That God endowed man with libertarian freedom (ability to choose otherwise and grace enabled him to be able to do so as a sinner when confronted with the gospel which “is the power of God unto salvation” Rom 1:16) does not mean that some, or even many, things cannot be determined apart from man’s choice. It only means that some, by God’s design, are not. In contrast, within Calvinism’s compatibilism, everything is determined, and man cannot ever choose differently than God determined him to choose. Nevertheless, Calvinists regularly speak, pray, preach, and write libertarianly, which confuses people about their utter rejection of libertarian freedom and the micro-deterministic nature of their compatible moral freedom.

Millard Erickson explains how God foreknows the future regarding salvation and everything else. He says, “He foreknows what will happen because he has decided what is to happen. This is true with respect to all other human decisions and actions as well . . . God’s decision has rendered it certain that every individual will act in a particular way”[5] (italics added). Keep in mind, Erickson is a moderate Calvinist. His understanding of how God foreknows is reflective of consistent Calvinism. God knows the future because he micro-determined what the future will be. Calvinism rejects libertarian free will and imposes compatible freedom on man; therefore, man cannot ever choose differently than he chooses, given the same past, in any particular situation.

There are much better ways to understand how God knows the future without resorting to Calvinism’s biblically problematic micro-determinism, some of which are God being essentially omniscient,[6] Molinism,[7] and God exists in an eternal present.[8]

I believe Scripture depicts God’s foreknowledge as an essential property of deity in the same way as omnipotence, omnipresence, and omnibenevolence; hence, he is essentially omniscient. Therefore, it is not required that he predetermine everything to know what will happen in the future (time and space continuum) since, as an essential property of his being, he cannot be mistaken or have a false belief about the future.[9] Essential omniscience comprehends that he knows events he determined to happen, which cannot be altered by human choice (definite events), and these happen necessarily. He also knows events he permitted to happen, resulting from libertarian free choice or contingencies (indefinite events). Indefinite events, contingencies, do not happen necessarily as do definite events since the libertarian free being could have chosen differently, which Calvinism’s system precludes. But God knows they will happen, and therefore, they happen certainly.[10]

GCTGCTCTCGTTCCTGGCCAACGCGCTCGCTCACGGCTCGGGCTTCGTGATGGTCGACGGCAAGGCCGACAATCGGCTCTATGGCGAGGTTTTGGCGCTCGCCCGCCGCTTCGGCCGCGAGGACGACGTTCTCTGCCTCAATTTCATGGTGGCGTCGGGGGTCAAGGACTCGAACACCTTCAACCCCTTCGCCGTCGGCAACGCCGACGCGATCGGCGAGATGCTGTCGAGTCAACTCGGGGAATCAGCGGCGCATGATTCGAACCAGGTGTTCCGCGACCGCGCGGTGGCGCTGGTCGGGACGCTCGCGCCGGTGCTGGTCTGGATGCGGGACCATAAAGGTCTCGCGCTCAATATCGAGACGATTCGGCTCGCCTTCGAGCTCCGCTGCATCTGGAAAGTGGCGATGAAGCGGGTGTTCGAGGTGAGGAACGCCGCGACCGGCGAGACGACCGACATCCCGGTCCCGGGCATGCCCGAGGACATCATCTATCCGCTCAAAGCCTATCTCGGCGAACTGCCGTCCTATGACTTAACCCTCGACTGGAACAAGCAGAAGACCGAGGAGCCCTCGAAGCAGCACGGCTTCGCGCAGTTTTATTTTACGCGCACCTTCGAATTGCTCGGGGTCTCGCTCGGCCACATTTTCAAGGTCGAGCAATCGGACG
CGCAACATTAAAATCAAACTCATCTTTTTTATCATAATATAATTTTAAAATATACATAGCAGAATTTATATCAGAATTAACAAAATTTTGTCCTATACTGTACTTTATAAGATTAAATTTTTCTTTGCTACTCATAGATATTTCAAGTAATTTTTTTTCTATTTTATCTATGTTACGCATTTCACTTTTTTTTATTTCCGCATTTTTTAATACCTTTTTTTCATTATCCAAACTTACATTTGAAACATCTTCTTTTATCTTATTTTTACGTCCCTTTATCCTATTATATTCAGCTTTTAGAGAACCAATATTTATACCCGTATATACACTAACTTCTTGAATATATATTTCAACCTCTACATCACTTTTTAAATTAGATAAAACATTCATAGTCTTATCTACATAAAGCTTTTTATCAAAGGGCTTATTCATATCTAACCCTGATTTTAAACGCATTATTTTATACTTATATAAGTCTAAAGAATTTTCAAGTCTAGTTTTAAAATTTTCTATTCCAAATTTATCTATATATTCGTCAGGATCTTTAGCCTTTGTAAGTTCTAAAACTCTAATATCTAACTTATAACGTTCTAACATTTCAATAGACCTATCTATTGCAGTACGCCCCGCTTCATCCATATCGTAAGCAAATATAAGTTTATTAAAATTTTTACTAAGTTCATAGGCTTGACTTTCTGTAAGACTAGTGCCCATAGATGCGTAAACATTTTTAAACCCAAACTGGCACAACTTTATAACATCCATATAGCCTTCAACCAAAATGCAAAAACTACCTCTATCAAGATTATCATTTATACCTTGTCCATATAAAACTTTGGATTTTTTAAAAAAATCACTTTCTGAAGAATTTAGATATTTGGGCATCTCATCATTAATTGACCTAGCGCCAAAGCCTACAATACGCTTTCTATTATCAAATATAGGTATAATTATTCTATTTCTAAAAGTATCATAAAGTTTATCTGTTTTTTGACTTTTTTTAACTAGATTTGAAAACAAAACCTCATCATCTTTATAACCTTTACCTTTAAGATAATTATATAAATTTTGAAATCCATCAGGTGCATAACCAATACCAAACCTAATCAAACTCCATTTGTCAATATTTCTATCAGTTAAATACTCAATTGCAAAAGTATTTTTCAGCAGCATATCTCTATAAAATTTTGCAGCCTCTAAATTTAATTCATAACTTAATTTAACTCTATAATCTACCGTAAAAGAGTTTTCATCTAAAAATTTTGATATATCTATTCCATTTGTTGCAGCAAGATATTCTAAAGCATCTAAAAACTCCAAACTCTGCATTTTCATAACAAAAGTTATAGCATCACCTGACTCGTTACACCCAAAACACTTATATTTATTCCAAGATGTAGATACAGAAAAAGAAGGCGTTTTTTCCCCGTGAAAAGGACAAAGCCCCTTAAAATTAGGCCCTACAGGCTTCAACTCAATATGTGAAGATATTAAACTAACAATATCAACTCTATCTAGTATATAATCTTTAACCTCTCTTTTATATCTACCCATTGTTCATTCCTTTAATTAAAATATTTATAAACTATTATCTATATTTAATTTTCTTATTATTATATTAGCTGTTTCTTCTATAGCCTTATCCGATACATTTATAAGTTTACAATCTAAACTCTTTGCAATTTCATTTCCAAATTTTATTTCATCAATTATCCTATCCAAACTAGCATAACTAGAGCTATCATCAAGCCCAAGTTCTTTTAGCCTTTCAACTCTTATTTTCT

Linda Zagzebski explains “essential omniscience” this way. “In that case God would not only be omniscient as things actually are, but he could not be anything but omniscient. In the parlance of possible worlds, to say that God is essentially omniscient is to say that God is omniscient in every possible world. Not only is God not mistaken in any of his beliefs, he cannot be mistaken . . . Essential omniscience entails infallibility.”[11]

As for God living in an eternal present, Zagzebski says, “All things are present to God, not in the sense of being temporally simultaneous, but in the sense of being ‘before the mind.’ This includes everything that is future to us. Since the foreknowledge dilemma arises only for a fallible being within the flow of time, it does not apply to an eternal God. There is no problem in attributing comprehensive infallible knowledge to God, including knowledge of the precise moment you will pull yourself out of bed tomorrow.”[12]

She further explains, “Every moment of time is simultaneous with eternity but no moment of time is simultaneous with any other—the point of the circle analogy of Boethius and Aquinas. An important aspect of this kind of simultaneity is that it is defined relative to an observer, either in the temporal sphere or in eternity. Events that are simultaneous relative to a timeless observer are not simultaneous relative to a temporal observer.”[13]

At this point, we need to remember that Calvinism often conflates God’s perfect knowledge of the future with their determinism. But in this, they err because knowledge does not require determinism. They are two different categories, and to conflate them as though knowledge of something happening entails or is the same as determinism is a categorical fallacy. God’s knowledge of future acts because he is an essentially omniscient being, does not require Calvinism’s micro-determinism and to say it does is born out of Calvinim’s confusion.

Calvinism’s perspective of how God knows the future in time presents not only a different view of man, salvation, and moral freedom, but most significantly, a different view of the nature of God than does Scripture and Extensivism. In Extensivism, God is by nature able to know events he determined and events that arise from beings he determined to create with libertarian freedom so that people make choices, and, in many scenarios, they could have chosen differently. Whereas, in Calvinism, God knows since he predetermined it to be; that is to say, man’s choice cannot ever originate a new possibility or sequence of events. As a result, our two views of God are very different.